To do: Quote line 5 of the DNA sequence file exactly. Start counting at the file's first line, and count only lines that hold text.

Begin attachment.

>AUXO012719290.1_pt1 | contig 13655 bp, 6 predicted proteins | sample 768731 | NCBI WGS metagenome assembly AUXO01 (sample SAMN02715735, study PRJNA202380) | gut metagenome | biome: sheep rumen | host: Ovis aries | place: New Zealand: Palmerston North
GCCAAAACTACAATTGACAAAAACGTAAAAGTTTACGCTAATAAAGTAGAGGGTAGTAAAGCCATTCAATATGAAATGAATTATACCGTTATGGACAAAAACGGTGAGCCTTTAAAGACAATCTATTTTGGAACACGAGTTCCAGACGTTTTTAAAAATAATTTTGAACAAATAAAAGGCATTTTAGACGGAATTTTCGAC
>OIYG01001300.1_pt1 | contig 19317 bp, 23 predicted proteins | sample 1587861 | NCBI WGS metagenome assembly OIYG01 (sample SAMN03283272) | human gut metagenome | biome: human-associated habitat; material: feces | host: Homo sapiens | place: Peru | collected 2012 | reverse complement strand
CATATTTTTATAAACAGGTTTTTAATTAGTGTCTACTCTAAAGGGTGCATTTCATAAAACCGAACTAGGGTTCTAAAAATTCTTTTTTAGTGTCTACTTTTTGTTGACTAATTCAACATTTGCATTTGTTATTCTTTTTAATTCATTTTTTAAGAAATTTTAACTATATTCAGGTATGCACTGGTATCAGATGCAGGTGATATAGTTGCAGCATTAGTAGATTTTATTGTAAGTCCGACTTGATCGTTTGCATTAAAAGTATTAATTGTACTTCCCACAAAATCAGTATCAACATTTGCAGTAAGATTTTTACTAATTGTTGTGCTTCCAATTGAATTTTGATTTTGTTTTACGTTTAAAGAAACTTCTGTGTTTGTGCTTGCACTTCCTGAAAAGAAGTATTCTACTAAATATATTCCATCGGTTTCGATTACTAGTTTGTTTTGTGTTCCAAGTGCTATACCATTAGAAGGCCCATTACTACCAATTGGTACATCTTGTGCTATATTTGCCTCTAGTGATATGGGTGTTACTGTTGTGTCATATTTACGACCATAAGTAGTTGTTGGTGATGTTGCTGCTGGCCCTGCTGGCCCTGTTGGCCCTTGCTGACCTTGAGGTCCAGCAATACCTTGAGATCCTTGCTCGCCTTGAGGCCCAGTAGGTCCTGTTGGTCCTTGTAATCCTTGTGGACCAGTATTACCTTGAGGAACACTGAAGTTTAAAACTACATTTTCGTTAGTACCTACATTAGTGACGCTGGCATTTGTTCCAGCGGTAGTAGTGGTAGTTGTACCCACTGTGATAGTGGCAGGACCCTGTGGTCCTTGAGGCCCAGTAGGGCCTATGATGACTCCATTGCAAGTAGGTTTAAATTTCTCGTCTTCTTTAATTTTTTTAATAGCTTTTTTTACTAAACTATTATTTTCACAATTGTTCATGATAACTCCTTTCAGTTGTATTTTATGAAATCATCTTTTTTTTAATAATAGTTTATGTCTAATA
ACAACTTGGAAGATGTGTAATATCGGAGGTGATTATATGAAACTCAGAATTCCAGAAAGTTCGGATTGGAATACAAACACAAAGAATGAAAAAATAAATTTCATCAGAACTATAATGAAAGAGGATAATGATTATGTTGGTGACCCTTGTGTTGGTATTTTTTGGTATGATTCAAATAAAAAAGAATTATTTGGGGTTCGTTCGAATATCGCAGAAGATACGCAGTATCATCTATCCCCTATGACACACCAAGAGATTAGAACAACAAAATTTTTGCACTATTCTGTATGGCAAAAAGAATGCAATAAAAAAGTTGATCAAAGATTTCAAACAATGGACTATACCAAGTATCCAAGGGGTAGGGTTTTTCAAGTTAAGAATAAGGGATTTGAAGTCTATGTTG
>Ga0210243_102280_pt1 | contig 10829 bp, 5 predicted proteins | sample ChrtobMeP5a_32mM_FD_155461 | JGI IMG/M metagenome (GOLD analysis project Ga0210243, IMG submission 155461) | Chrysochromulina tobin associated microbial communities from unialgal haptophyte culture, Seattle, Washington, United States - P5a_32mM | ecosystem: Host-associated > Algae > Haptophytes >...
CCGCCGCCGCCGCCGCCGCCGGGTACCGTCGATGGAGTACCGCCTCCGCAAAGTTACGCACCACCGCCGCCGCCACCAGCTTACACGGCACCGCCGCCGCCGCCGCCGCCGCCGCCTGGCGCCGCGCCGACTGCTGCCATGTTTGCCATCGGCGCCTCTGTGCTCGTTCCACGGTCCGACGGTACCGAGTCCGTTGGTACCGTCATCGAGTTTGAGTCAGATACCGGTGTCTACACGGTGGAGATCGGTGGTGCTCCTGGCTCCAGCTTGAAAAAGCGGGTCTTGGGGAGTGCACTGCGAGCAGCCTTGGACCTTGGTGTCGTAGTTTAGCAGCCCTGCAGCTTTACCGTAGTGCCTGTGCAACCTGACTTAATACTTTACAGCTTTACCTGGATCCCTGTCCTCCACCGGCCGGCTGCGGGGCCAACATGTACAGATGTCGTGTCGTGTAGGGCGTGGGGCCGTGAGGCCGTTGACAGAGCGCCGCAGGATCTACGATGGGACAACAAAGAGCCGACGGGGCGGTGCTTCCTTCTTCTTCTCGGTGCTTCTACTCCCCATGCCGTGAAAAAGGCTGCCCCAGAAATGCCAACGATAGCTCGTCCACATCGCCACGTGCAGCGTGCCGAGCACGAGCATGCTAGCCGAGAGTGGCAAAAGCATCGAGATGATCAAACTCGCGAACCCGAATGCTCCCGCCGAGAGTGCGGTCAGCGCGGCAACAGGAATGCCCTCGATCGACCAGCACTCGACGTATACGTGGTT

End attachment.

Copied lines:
ACAACTTGGAAGATGTGTAATATCGGAGGTGATTATATGAAACTCAGAATTCCAGAAAGTTCGGATTGGAATACAAACACAAAGAATGAAAAAATAAATTTCATCAGAACTATAATGAAAGAGGATAATGATTATGTTGGTGACCCTTGTGTTGGTATTTTTTGGTATGATTCAAATAAAAAAGAATTATTTGGGGTTCGTTCGAATATCGCAGAAGATACGCAGTATCATCTATCCCCTATGACACACCAAGAGATTAGAACAACAAAATTTTTGCACTATTCTGTATGGCAAAAAGAATGCAATAAAAAAGTTGATCAAAGATTTCAAACAATGGACTATACCAAGTATCCAAGGGGTAGGGTTTTTCAAGTTAAGAATAAGGGATTTGAAGTCTATGTTG